Opinion | Boycott the French

While it is not the most efficient means of protest, we should boycott French products over their mistreatment of Muslims.



Models wear creations for the Chanel spring/summer 2021 fashion show Oct. 6 during Paris Fashion Week. The show was hosted at the Grand Palais.

Zeina Aboushaar, Opinions Columnist

French designers have created the most renowned fashion brands in the world from Chanel, Saint Laurent, Hermez, Louis Vuitton, and the list goes on. France is regarded as the world’s fashion capital and has immense influence on the modern world of fashion with its reputation of one of the most innovative and out-there sources of fashion. So why is it, that a hijab, a piece of fabric, is causing such irrational reactions in France? 

It’s acceptable in France to wear Babushkas as fashion statements, yet wearing the Hijab for religious reasons is unacceptable. 

I find it bewildering that the same nation that accepts the most bizarre fashion risks is deeply rooted with islamophobia and continuously discriminates against Muslim women for simply wearing the Hijab. During the month of October, two Muslim women were repreatedly stabbed by two french women who earlier were screaming racial slurs and trying to rip their hijabs off. Their screams were caught in a video going viral in the French capital. It is no surprise that the French media remain silent about an attack that they clearly saw as anti-muslim. 

This incident came amid heightened racial tensions following French president Macron’s speech where he called Islam “a religion in crisis all over the world today”, and pledged to fight “Islamist separatism”. He also voiced his support of satirical magazine Charlie Hebdos right, to publish cartoons of the prophet of Islam which is completely disrespectful and has left many Muslims all over the world in distress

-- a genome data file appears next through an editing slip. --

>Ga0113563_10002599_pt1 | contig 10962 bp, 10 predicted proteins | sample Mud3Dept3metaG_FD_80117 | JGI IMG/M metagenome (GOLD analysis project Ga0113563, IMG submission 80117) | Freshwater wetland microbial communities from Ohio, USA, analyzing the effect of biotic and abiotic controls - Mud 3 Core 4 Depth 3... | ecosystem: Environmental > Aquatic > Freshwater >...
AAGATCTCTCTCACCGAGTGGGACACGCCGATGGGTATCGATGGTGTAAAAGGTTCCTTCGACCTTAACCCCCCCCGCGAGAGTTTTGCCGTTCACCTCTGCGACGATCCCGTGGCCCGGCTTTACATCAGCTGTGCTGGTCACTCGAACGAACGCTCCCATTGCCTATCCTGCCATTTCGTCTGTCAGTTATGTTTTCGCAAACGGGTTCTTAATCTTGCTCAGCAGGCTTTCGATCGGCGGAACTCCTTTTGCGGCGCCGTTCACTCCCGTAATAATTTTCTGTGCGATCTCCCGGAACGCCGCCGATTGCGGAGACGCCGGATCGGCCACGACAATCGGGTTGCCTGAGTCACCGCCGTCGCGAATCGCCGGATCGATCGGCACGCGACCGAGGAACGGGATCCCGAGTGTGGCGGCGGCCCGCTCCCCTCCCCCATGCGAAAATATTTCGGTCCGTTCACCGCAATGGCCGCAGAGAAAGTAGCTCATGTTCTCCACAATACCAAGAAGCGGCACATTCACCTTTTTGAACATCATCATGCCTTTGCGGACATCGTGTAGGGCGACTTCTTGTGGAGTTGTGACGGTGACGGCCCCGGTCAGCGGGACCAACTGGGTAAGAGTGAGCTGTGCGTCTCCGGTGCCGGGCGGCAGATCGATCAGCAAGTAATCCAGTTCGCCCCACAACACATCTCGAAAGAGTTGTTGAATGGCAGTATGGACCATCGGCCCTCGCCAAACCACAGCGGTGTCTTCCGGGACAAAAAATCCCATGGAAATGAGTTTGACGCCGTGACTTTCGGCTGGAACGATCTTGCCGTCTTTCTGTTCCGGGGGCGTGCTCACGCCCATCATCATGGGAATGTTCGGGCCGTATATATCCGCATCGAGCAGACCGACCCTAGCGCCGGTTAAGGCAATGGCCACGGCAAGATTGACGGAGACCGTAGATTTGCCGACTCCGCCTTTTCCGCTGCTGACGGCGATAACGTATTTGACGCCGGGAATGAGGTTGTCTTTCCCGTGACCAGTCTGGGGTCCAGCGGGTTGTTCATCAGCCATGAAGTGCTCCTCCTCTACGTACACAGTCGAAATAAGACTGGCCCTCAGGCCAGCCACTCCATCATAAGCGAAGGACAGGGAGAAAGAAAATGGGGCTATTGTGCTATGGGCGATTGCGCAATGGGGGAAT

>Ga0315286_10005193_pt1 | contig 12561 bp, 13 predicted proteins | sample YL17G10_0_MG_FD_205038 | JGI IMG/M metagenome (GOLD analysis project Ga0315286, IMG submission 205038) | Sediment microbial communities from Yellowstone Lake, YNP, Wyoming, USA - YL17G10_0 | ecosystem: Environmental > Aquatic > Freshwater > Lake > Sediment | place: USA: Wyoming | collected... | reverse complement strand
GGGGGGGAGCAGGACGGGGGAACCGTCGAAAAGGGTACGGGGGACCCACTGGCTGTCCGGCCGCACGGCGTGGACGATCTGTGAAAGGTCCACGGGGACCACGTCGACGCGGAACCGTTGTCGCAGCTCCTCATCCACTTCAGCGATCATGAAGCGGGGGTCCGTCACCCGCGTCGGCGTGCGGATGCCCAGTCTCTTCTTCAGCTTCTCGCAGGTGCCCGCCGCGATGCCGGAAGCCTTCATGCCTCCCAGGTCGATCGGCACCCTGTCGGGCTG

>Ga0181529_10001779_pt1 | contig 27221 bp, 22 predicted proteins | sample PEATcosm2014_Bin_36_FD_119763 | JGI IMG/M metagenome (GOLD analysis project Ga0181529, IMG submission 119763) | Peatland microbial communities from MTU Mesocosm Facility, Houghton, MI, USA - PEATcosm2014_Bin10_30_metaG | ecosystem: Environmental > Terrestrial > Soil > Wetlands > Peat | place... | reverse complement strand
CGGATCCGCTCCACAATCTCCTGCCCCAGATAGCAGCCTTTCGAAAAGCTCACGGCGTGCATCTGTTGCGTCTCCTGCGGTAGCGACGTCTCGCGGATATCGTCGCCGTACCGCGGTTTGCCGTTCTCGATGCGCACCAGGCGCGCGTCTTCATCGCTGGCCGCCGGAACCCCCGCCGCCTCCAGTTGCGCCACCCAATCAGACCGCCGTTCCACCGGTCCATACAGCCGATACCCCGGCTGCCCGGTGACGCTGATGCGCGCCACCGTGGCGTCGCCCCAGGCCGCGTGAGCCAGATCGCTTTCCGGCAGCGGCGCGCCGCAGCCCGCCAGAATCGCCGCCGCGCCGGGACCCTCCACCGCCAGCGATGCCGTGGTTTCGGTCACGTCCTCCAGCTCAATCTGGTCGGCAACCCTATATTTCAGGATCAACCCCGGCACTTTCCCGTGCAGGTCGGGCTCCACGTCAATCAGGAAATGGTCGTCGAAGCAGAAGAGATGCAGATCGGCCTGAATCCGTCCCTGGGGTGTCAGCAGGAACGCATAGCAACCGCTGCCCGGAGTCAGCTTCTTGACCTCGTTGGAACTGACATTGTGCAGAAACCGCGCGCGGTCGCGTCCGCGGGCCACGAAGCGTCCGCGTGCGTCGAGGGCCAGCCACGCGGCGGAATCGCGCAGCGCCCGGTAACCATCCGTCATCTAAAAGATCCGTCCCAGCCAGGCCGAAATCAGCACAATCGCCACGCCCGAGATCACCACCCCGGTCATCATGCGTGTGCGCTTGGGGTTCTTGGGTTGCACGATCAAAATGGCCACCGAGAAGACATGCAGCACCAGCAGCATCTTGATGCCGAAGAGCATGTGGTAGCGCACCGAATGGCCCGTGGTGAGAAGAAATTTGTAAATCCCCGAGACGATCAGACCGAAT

Instead of fighting with Muslims, the French government is fighting against Muslims. Instead of fighting systematic racism of religious groups, Macron unveiled a plan to reform the practice of Islam in the country, restricting funds that Muslim communities recieve.  

Muslims in France have complained about the heightened islamophobia which is caused by the government shut down of mosques and various Muslim organizations. Activists all over the world announced a boycott of French products and showed solidarity with the 5 million Muslims in France. 

A list of brands such as “Lancome, Chanel, Givenchy, etc.” have circulated around twitter, reports The Middle East Eye. Rallies all over the Gaza Strip, Syria, and Tunisia have erupted in response to the event that occurred. War torn countries are fighting for Muslims and basic fundamental human rights, while we sit in peace and watch as the murder of Muslims is justified and continues to occur. 

In the Middle East, activists call to boycott French products and leaders of various nations have advised their citizens against buying French products to somehow get the message across to France that the world is watching and will not stand by. 

We can not stand by silently, especially when we claim we are a nation that respects people of all backgrounds. We must show solidarity with the Muslim communities, raise awareness of the bigotry in the French administration, and boycott French companies and products. 

French companies have called the boycott “stupid” and claimed they are not worried about the calls to boycott their products. These big companies are only commending the hostile environment that is the byproduct of policies by the government itself. 

The fight against islamophobia begins at our own campuses. Educate yourselves on the true message of Islam. Following September 11, 2001 there was an increase of hate crimes against Muslim Americans and many faced an upsurge of negative stereotypes. We can not let ignorance repeat itself. Islam is often portrayed in the media as violent, which puts Muslims and other minorities at risk. 

We can not continue to fan the fire that continues to burn for years on.

Columns reflect the opinions of the authors and are not necessarily those of the Editorial Board, The Daily Iowan, or other organizations in which the author may be involved.